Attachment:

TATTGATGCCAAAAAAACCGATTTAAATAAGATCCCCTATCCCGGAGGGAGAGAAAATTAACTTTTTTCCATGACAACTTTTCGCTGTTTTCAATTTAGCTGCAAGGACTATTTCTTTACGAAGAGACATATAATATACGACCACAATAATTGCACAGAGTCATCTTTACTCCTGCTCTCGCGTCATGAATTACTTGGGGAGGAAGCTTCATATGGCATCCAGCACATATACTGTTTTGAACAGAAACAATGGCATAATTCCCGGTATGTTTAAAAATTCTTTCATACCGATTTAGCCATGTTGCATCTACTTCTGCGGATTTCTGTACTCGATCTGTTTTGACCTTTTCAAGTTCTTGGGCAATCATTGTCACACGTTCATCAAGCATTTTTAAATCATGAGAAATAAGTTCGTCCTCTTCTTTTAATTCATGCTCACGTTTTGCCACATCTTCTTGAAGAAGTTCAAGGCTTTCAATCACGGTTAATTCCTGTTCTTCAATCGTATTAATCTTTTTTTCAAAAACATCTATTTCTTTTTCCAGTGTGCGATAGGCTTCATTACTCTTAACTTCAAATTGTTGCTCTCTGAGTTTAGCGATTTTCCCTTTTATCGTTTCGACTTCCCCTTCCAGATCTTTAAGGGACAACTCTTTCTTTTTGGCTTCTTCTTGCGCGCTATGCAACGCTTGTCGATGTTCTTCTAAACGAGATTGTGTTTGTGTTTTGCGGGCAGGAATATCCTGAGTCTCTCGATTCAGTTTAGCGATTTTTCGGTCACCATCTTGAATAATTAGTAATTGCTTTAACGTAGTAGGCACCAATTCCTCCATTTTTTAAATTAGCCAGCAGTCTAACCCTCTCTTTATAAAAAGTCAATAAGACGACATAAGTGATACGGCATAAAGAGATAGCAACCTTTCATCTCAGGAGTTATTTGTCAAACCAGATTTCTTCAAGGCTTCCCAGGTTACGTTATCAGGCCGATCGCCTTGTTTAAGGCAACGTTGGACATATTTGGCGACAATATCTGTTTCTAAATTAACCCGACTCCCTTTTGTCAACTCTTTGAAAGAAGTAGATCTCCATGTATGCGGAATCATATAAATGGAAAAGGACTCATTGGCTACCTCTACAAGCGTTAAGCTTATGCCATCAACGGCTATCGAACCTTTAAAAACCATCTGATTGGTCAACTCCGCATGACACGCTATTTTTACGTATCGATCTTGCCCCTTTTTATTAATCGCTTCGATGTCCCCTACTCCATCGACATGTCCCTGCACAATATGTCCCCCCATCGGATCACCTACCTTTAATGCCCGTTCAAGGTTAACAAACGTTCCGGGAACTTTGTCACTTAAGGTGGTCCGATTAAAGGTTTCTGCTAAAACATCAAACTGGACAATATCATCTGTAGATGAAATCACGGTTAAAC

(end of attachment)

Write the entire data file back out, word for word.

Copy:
TATTGATGCCAAAAAAACCGATTTAAATAAGATCCCCTATCCCGGAGGGAGAGAAAATTAACTTTTTTCCATGACAACTTTTCGCTGTTTTCAATTTAGCTGCAAGGACTATTTCTTTACGAAGAGACATATAATATACGACCACAATAATTGCACAGAGTCATCTTTACTCCTGCTCTCGCGTCATGAATTACTTGGGGAGGAAGCTTCATATGGCATCCAGCACATATACTGTTTTGAACAGAAACAATGGCATAATTCCCGGTATGTTTAAAAATTCTTTCATACCGATTTAGCCATGTTGCATCTACTTCTGCGGATTTCTGTACTCGATCTGTTTTGACCTTTTCAAGTTCTTGGGCAATCATTGTCACACGTTCATCAAGCATTTTTAAATCATGAGAAATAAGTTCGTCCTCTTCTTTTAATTCATGCTCACGTTTTGCCACATCTTCTTGAAGAAGTTCAAGGCTTTCAATCACGGTTAATTCCTGTTCTTCAATCGTATTAATCTTTTTTTCAAAAACATCTATTTCTTTTTCCAGTGTGCGATAGGCTTCATTACTCTTAACTTCAAATTGTTGCTCTCTGAGTTTAGCGATTTTCCCTTTTATCGTTTCGACTTCCCCTTCCAGATCTTTAAGGGACAACTCTTTCTTTTTGGCTTCTTCTTGCGCGCTATGCAACGCTTGTCGATGTTCTTCTAAACGAGATTGTGTTTGTGTTTTGCGGGCAGGAATATCCTGAGTCTCTCGATTCAGTTTAGCGATTTTTCGGTCACCATCTTGAATAATTAGTAATTGCTTTAACGTAGTAGGCACCAATTCCTCCATTTTTTAAATTAGCCAGCAGTCTAACCCTCTCTTTATAAAAAGTCAATAAGACGACATAAGTGATACGGCATAAAGAGATAGCAACCTTTCATCTCAGGAGTTATTTGTCAAACCAGATTTCTTCAAGGCTTCCCAGGTTACGTTATCAGGCCGATCGCCTTGTTTAAGGCAACGTTGGACATATTTGGCGACAATATCTGTTTCTAAATTAACCCGACTCCCTTTTGTCAACTCTTTGAAAGAAGTAGATCTCCATGTATGCGGAATCATATAAATGGAAAAGGACTCATTGGCTACCTCTACAAGCGTTAAGCTTATGCCATCAACGGCTATCGAACCTTTAAAAACCATCTGATTGGTCAACTCCGCATGACACGCTATTTTTACGTATCGATCTTGCCCCTTTTTATTAATCGCTTCGATGTCCCCTACTCCATCGACATGTCCCTGCACAATATGTCCCCCCATCGGATCACCTACCTTTAATGCCCGTTCAAGGTTAACAAACGTTCCGGGAACTTTGTCACTTAAGGTGGTCCGATTAAAGGTTTCTGCTAAAACATCAAACTGGACAATATCATCTGTAGATGAAATCACGGTTAAAC